The die has been cast. Budget 2018 has been read and the grandstanding in Parliament by our so-called representatives has begun with the so-called budget debates. Bacchanal and confusion, yet again.
The budget was, for me, a mix of good, bad and ugly – pretty much like the 1966 western film classic. Of course, one person’s good may be another’s horrid but let’s delve into what was said and some of the possible implications.
It came as no surprise that the budget for fiscal 2018 is another “deficit budget” with revenues lower than expenditures. Incidentally, readers might be interested to know that the last time the national spending was within the limits of the national income was 2008!
Several factors have accounted for these deficits including the fuel subsidy on gasoline that has been in place since 1974 or thereabouts; the increase in the size of the public sector over the years and with it an increase in the government’s wage bill; continued high food import bills; government subsidies to state enterprises including to T&TEC and WASA; inefficiencies at Petrotrin which have resulted in successive governments underwriting debts incurred at the state-owned oil company and, of course, government wastage, investments in vanity projects and general overspending.
Budget 2018 brought with it some incentives for agriculture, small business development, housing for low- and middle-income persons, for development of the creative sectors and tourism, to name a few.
With those incentives however came a lack of clarity on the governance and institutional frameworks for proper and effective monitoring and implementation. The budget allocations, which one presumes were indicative of Government priorities, also seemed not in sync with the “incentive” packages.
For example, the Agriculture Ministry again received the smallest share of the 2018 fiscal pie. With reduced revenues from the traditional oil and gas sectors and the need to reduce the food import bill as well as shift tastes from imported food, one would have thought the agriculture sector might have featured more prominently in the Budget. Alas this was not to be the case.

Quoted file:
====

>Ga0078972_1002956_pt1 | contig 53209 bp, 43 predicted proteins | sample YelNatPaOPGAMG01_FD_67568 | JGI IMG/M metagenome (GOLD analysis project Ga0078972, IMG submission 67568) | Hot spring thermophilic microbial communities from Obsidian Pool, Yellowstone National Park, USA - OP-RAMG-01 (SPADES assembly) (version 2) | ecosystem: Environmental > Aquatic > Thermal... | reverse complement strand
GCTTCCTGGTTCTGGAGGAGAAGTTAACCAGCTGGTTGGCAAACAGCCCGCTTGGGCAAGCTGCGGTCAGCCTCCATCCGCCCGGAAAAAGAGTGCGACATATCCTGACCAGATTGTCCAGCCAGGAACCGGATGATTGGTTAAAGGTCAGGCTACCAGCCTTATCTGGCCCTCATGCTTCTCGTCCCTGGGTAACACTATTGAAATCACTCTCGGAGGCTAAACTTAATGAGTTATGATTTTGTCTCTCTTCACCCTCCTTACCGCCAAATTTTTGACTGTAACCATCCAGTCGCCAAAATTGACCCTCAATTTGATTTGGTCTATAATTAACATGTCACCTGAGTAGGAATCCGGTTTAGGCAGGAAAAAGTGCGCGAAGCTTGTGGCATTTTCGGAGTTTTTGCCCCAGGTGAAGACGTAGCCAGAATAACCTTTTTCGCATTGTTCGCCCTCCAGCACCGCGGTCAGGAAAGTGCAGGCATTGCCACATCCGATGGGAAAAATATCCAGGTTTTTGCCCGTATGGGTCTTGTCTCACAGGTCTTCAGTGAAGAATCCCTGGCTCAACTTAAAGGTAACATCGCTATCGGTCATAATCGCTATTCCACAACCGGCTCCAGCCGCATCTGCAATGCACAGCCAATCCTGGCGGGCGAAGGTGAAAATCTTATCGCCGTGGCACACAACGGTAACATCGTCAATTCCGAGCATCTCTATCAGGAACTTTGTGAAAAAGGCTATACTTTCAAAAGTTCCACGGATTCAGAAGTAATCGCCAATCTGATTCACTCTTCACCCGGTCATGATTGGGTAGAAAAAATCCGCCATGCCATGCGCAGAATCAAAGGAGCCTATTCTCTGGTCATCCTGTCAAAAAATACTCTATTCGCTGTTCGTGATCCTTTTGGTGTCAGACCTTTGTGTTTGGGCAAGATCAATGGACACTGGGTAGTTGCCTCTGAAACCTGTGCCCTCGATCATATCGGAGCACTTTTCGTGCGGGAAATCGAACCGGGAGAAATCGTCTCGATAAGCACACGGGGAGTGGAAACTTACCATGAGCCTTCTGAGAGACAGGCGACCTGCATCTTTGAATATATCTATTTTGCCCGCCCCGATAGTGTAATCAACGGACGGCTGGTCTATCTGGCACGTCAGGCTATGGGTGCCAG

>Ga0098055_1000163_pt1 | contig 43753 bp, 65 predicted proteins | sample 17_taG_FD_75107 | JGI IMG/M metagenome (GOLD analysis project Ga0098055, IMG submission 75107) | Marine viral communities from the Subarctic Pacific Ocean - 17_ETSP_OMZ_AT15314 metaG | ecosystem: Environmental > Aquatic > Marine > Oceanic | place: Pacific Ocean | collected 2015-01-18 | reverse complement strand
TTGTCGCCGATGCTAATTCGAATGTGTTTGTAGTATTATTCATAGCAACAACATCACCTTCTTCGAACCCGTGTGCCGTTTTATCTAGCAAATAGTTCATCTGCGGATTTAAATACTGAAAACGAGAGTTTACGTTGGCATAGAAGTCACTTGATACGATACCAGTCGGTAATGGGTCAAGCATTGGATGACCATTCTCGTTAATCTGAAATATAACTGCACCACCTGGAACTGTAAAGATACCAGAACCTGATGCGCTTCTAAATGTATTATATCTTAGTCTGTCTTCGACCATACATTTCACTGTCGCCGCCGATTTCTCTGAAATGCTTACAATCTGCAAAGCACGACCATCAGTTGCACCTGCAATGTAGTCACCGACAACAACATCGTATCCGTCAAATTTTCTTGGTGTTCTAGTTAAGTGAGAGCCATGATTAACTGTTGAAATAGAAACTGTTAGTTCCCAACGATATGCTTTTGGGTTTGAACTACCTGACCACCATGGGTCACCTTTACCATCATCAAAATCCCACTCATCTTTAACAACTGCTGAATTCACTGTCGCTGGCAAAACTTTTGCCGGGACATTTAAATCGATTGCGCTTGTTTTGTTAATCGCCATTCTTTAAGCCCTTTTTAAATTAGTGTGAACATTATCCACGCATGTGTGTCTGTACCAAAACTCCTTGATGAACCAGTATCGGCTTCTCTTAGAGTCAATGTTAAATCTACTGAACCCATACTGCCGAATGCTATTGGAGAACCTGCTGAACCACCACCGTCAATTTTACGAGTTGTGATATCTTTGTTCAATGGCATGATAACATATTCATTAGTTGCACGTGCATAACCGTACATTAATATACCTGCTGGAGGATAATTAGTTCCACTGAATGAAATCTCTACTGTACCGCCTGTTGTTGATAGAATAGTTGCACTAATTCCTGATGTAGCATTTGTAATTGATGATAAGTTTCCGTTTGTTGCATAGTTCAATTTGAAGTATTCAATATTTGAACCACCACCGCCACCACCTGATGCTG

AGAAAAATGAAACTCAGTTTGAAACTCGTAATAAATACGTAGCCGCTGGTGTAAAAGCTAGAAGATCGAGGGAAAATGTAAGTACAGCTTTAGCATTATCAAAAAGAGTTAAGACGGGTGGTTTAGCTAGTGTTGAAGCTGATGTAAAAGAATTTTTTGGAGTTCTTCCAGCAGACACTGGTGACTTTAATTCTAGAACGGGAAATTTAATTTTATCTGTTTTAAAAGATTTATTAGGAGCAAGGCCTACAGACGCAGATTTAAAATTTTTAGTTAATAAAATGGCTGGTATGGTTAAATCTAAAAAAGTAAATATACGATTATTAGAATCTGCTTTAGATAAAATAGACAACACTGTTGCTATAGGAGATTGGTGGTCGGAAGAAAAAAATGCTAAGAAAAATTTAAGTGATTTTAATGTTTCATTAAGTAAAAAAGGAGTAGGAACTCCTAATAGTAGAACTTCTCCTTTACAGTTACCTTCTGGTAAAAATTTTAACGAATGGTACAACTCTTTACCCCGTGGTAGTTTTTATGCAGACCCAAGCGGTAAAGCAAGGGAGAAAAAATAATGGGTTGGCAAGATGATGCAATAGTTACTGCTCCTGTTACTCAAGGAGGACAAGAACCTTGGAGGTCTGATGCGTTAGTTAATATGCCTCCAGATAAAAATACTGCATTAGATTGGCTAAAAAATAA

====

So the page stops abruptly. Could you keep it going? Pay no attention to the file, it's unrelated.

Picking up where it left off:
My take on the incentives to Tourism and the “wooing” of Sandals to set up shop in Tobago, is that this might have been a golden opportunity to link economic diversification to Agriculture and Tourism.
In the first instance the Minister of Finance stated categorically that “Sandals … will contribute significantly to the branding and marketing of Tobago as a tourism destination. It will also … provide a boost to stay-over arrivals and in the process, generate employment opportunities and spill over activity both in Tobago and Trinidad.” How will Sandals feed the occupants of its proposed 750-room hotel? With more imported food?
Then there is the déjà vu budget mention of the restructuring of CEPEP to include participation in agriculture. It is envisaged that the restructured CEPEP – the details of which are still unknown – is meant, according to the Budget to “… serve as an incubator for workers to develop their skills in the agriculture sector…”
There were some other issues left untouched in the budget presentation which I think are important to the way forward in the national attempt to achieve sustainable economic development.
Mention was not made that during the first three months of 2017 persons aged 15 to 29 years comprised 51.2 per cent of the unemployed, an estimated 14, 900 persons. According to the review of the economy for 2017 this represented a marked rise in youth unemployment from the preceding three-month period, October to December 2016, when a total of 10,900 young workers were without jobs. I don’t think these unemployment data are unrelated to the rise in youth involvement in crime.
On the issue of the shortage of foreign exchange and uncertainty in relation to the exchange rate, the Central Bank of Trinidad and Tobago reported that “… dealers on sales in excess of US$20,000 indicate that the demand for foreign exchange primarily came from the Retail and Distribution and Manufacturing sectors, the settlement of credit cards transactions and for the purchase of automobiles…”.
Clearly the 7 per cent tax imposed on online purchases in the last budget, and that was subject to public furore and threatened litigation, did not dampen the national appetite for “point and click” (online) shopping.
A few questions remain in my mind. Will budget 2018 really achieve any of the promises made to facilitate the change in national economic fortunes? Will the Government be serious, this time, about ensuring adequate regulatory and legislative frameworks to facilitate the changes we wish to see?
Sad to say, I’m not hopeful. On the consumer side, will we cut our cloth to suit the prevailing circumstances, or will we continue to spend on foreign goods as a misguided symbol of our development status in which we see foreign as better?
What happens to the T&T economy over the next few months requires all hands on deck – not just ‘d Government’. What also is needed is an associated change in our national psyche – we really must collectively think and act differently.
That might be the biggest challenge. Are we up to it? Time alone will tell but as Black Stalin says, “…we can make it if we try, just a little harder”. That’s my point of view.